After getting to know the protagonist of Falcones’ book, we continue our route through the Gothic Quarter, a labyrinth of narrow medieval streets that invites you to lose yourself without looking at the clock. The Plaça del Rei is a neuralgic point in the history of Barcelona. Next to it, the City Hall tells us about the medieval origins of this institution and, very close by, the Cathedral stands out among Gothic and neo-Gothic constructions, competing with churches as beautiful as Santa Maria del Pi. The palaces on Carrer Montcada, today full of museums and art galleries, are well worth a visit. The route proposed by Barcelona City Council continues through streets, churches, palaces and monasteries to complete an extensive circuit through medieval Barcelona.
Petritxol Street, in Barcelona’s Gothic Quarter, is a must-see street / Tourisme de Barcelona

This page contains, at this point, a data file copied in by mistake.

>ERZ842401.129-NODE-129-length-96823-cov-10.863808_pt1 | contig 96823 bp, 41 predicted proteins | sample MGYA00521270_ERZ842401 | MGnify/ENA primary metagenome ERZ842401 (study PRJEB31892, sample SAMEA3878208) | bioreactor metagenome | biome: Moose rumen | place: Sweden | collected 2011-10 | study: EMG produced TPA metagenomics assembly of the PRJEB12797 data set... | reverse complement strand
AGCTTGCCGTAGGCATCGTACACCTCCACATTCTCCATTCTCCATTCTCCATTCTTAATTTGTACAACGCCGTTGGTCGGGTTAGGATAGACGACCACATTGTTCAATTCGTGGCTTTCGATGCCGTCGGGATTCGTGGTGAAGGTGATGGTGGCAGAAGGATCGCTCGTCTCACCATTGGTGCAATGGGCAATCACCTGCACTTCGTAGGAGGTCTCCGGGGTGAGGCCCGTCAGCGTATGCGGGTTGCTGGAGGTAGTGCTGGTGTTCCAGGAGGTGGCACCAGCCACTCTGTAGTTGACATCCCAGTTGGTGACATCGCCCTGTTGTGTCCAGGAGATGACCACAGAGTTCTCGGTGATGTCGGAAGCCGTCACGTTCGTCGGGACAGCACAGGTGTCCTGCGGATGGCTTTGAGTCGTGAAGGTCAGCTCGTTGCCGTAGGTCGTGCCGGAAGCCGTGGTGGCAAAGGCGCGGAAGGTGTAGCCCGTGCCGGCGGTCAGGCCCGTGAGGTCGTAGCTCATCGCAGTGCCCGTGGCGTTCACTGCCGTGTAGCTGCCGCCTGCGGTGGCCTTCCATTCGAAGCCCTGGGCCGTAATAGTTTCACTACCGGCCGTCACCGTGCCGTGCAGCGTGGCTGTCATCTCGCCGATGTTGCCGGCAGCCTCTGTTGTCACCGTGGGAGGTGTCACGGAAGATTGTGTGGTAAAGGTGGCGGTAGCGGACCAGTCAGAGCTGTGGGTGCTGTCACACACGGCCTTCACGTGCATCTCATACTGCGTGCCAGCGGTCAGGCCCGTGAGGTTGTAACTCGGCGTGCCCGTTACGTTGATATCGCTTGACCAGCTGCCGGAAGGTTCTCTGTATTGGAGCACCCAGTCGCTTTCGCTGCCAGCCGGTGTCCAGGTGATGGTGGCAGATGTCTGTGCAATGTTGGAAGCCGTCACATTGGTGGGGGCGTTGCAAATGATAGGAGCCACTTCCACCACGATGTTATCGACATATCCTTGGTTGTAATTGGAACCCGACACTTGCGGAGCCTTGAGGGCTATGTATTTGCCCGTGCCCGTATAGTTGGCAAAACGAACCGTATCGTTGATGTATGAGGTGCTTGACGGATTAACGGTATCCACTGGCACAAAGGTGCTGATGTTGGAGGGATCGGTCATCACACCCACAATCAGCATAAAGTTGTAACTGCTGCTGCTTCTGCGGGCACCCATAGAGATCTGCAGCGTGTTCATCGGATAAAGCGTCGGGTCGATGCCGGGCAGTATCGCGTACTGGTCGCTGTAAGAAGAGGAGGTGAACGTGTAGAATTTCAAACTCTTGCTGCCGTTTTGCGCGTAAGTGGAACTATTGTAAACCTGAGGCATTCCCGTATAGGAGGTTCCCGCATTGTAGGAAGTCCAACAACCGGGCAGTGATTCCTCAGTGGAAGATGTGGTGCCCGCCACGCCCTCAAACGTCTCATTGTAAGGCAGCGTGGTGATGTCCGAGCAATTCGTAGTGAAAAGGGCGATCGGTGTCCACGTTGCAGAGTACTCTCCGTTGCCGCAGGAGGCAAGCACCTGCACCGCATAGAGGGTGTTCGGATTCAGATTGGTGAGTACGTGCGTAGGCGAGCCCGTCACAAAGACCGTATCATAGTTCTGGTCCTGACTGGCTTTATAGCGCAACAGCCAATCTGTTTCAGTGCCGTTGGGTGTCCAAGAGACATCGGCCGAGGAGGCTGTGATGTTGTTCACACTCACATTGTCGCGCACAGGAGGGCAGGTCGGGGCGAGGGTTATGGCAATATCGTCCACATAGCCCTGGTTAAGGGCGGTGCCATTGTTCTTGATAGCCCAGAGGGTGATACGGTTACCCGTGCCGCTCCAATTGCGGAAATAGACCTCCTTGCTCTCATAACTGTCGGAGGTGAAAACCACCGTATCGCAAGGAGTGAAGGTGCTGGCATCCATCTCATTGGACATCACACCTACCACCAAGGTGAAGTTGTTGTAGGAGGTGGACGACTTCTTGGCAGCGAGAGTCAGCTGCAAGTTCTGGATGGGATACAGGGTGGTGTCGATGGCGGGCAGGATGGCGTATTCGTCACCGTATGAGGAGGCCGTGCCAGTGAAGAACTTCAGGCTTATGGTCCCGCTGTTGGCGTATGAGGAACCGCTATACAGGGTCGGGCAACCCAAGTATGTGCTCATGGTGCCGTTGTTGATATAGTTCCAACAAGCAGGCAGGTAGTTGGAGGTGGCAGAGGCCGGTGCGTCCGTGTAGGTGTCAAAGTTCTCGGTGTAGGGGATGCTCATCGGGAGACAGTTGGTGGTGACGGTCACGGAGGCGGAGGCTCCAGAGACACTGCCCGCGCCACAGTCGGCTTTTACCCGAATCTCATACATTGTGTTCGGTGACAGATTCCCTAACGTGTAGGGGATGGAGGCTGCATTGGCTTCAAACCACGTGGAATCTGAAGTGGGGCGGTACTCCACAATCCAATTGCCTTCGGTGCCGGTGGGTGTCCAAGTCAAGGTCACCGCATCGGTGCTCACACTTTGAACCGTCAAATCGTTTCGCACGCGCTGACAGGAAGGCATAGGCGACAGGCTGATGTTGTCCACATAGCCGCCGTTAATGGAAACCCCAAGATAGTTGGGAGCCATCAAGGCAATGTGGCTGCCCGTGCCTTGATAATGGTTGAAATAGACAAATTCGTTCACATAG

Following in the footsteps of the filming of “La catedral del mar” in medieval Spain
“From the top of the Collserola mountain, on the ancient Roman road that linked the northern town of Ampurias with the south of Tarragona, Bernat discovered for the first time the freedom and immensity of the sea”.
One of the most outstanding sequences in “The Cathedral of the Sea” occurs when Barcelona is attacked by the Castilian troops by sea. On screen, the coastline we see is the Dorada, in Tarragona, and more specifically, Tamarit beach. It is a sandy area more than a kilometre long made up of bowling pins, surrounded by nature and next to the castle of the same name. The perfect place to disconnect from the world and relax.
Sequence of the disembarkation in the series / Javier de Agustín for DiagonalTV
Tamarit beach with no landings / Txell Roig for Tarragona Film Commission
Of course, cities have changed a little in 700 years. Or a lot. That’s why filming a whole series in the same location is sometimes not possible. Fortunately, what is no longer possible in Barcelona is possible in other locations. For this reason, this filming used no less than five other locations to recreate the 14th century city of Barcelona. In a colossal collaborative effort between Film Commissions, those of Aragon, Extremadura, Segovia and Castilla-La Mancha proposed other medieval buildings.